It wasn’t all bad though. You could see aurorae at latitudes as far south as Texas and the Mediterranean countries of Europe. Aurorae are brilliant displays of bands or folds of variously colored light in the sky at night. The most famous aurorae are of course the Northern Lights.

2011 Halloween Nor’easter

We bet you’ve heard of a “White Christmas,” but what about a “White Halloween?”

The next incident of crazy Halloween weather on our list is the 2011 Halloween nor’easter. Also known as “Snowtober,” “Storm Alfred,” and “Oktoberblast,” this 2011 storm broke snowfall accumulation records in at least 20 cities.

This stormed formed early on October 29 to the southeast of the Carolinas. As it moved up the East Coast, this large low pressure system shocked the Northeast just two months after Hurricane Irene made landfall.

“Snowtober” did plenty of damage before it moved out to sea on November 1. Most of this was due to the fact that most trees in the northeast were still in full leaf. When the snow fell and sat on the leaves, it weighed them down and caused branches to break and entire trees to topple over.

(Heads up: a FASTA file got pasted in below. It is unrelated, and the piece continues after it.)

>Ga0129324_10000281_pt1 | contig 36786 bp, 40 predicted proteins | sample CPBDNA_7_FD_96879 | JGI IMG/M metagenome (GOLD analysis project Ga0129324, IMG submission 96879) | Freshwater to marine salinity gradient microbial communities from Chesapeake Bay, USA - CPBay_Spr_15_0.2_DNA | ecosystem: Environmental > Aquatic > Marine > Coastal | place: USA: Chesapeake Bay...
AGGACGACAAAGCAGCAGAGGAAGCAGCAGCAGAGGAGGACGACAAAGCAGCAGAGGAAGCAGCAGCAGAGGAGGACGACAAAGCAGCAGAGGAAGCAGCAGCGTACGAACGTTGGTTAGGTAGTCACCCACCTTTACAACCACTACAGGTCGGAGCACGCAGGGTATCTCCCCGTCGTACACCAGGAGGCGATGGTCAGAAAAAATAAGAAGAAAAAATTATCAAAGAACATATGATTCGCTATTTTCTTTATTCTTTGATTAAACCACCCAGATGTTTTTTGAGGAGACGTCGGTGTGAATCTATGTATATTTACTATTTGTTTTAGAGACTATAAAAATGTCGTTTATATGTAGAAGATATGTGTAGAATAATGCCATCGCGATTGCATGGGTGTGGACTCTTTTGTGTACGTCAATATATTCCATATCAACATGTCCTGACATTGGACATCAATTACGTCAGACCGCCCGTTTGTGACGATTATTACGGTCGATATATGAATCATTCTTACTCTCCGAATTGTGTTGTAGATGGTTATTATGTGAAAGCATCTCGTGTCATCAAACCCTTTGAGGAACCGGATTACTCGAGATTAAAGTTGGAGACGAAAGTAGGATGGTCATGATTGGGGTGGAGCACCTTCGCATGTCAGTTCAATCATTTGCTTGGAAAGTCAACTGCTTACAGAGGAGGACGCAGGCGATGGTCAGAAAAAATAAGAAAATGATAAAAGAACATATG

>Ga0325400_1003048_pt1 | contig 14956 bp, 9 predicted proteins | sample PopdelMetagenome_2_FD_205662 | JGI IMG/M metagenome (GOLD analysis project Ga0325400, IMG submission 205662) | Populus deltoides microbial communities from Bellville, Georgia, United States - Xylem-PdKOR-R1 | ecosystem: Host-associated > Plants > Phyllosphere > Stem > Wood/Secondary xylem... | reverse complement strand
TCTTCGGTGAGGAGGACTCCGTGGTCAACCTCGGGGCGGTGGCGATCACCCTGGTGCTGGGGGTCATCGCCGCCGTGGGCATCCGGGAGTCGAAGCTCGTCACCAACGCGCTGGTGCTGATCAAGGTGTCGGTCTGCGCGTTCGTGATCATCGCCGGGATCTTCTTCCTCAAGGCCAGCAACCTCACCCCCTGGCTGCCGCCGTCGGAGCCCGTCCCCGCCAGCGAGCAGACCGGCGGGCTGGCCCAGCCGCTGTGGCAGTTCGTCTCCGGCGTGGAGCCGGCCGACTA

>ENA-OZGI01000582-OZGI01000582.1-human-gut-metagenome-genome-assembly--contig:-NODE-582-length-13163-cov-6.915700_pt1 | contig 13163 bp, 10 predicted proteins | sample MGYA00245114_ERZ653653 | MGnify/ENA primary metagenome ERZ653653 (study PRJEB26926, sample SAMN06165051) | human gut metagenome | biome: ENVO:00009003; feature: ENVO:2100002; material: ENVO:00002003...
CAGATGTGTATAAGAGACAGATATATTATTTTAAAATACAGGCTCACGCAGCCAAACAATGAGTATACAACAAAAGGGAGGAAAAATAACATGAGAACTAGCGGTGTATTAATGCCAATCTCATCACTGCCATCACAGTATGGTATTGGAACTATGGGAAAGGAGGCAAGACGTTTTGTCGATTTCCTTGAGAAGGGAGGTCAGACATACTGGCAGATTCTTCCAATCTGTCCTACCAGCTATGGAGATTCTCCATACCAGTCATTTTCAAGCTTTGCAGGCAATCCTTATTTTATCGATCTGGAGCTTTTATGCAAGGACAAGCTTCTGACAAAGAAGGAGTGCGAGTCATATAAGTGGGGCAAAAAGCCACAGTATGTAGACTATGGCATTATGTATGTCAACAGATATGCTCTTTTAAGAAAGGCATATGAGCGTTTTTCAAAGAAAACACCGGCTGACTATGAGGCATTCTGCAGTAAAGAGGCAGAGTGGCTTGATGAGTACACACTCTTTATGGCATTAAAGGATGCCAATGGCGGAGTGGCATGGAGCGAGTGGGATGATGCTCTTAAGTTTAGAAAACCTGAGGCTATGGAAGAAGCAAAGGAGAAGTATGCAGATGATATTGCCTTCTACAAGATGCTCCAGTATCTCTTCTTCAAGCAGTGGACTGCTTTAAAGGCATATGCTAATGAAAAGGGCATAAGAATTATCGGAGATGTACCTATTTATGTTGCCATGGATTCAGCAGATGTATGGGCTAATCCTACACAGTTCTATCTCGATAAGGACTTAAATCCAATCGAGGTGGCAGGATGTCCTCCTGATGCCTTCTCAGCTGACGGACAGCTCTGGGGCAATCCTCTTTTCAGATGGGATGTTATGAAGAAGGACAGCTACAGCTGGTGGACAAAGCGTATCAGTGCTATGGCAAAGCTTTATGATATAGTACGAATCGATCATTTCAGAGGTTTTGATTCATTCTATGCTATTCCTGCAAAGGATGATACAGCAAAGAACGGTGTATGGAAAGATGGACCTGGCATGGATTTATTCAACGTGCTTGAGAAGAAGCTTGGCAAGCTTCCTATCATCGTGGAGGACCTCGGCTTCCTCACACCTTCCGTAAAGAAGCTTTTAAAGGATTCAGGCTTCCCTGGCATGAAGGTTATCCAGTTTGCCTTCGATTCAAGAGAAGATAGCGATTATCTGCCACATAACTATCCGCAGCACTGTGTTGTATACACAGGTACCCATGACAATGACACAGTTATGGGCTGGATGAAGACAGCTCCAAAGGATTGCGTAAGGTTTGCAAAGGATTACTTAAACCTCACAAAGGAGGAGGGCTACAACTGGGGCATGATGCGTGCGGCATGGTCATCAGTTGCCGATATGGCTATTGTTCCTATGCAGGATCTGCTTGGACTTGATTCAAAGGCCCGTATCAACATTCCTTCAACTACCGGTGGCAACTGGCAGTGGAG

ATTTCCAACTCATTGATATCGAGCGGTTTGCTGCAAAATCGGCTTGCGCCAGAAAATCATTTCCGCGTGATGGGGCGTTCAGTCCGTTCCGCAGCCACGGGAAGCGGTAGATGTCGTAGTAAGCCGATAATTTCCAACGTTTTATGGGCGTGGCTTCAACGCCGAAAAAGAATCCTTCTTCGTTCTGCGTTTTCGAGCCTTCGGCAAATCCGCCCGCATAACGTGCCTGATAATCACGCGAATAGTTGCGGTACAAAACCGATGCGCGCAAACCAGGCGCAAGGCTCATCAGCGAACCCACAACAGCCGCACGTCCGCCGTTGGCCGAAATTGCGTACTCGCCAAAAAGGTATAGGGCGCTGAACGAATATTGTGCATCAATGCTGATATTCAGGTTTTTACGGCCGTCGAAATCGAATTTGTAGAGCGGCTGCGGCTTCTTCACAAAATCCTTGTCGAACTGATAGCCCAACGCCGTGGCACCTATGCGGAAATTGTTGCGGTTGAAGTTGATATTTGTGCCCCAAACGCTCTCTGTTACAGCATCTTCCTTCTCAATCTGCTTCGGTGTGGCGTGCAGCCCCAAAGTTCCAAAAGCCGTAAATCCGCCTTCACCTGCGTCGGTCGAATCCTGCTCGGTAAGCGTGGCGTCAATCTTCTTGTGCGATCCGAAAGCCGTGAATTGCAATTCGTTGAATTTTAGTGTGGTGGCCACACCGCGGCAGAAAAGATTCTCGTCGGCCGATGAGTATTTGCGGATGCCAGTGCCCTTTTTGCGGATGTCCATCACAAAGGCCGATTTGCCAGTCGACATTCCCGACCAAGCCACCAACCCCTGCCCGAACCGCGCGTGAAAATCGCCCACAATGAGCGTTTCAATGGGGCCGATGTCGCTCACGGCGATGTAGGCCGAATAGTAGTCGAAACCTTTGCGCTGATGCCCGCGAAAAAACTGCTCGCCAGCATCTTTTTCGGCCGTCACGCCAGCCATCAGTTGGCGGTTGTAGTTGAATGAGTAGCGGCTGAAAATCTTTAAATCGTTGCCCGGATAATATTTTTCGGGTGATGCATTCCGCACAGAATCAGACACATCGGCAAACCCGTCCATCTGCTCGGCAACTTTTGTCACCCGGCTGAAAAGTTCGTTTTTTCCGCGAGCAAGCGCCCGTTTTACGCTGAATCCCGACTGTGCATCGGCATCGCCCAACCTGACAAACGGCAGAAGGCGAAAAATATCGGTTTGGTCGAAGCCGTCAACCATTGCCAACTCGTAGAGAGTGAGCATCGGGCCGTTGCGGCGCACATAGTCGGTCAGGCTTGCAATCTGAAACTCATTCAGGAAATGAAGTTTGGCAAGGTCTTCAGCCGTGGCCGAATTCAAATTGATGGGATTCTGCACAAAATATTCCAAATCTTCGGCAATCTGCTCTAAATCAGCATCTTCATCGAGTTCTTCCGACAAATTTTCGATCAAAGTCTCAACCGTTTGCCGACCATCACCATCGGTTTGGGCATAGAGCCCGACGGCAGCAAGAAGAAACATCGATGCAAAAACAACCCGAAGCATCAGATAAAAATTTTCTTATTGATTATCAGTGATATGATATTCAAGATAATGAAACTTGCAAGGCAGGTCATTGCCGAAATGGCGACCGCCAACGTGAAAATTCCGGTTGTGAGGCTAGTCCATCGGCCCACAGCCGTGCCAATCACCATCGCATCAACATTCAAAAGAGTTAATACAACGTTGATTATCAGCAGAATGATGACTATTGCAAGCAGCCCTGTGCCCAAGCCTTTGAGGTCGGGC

Michael Dwyer, AP

These debris caused considerable damage, including widespread power outages. Estimates indicate this storm caused anywhere between $1-3 billion in damages. 39 people died as a result of the storm.

Power outages rendered 3.2 million U.S. residences and businesses in 12 states dark. In Connecticut, outages lasted as long as 11 days.

With regard to Halloween, some communities chose to postpone celebrations from two days to a week later. Unfortunately for trick-or-treaters in the hardest hit areas, some communities even cancelled Halloween altogether.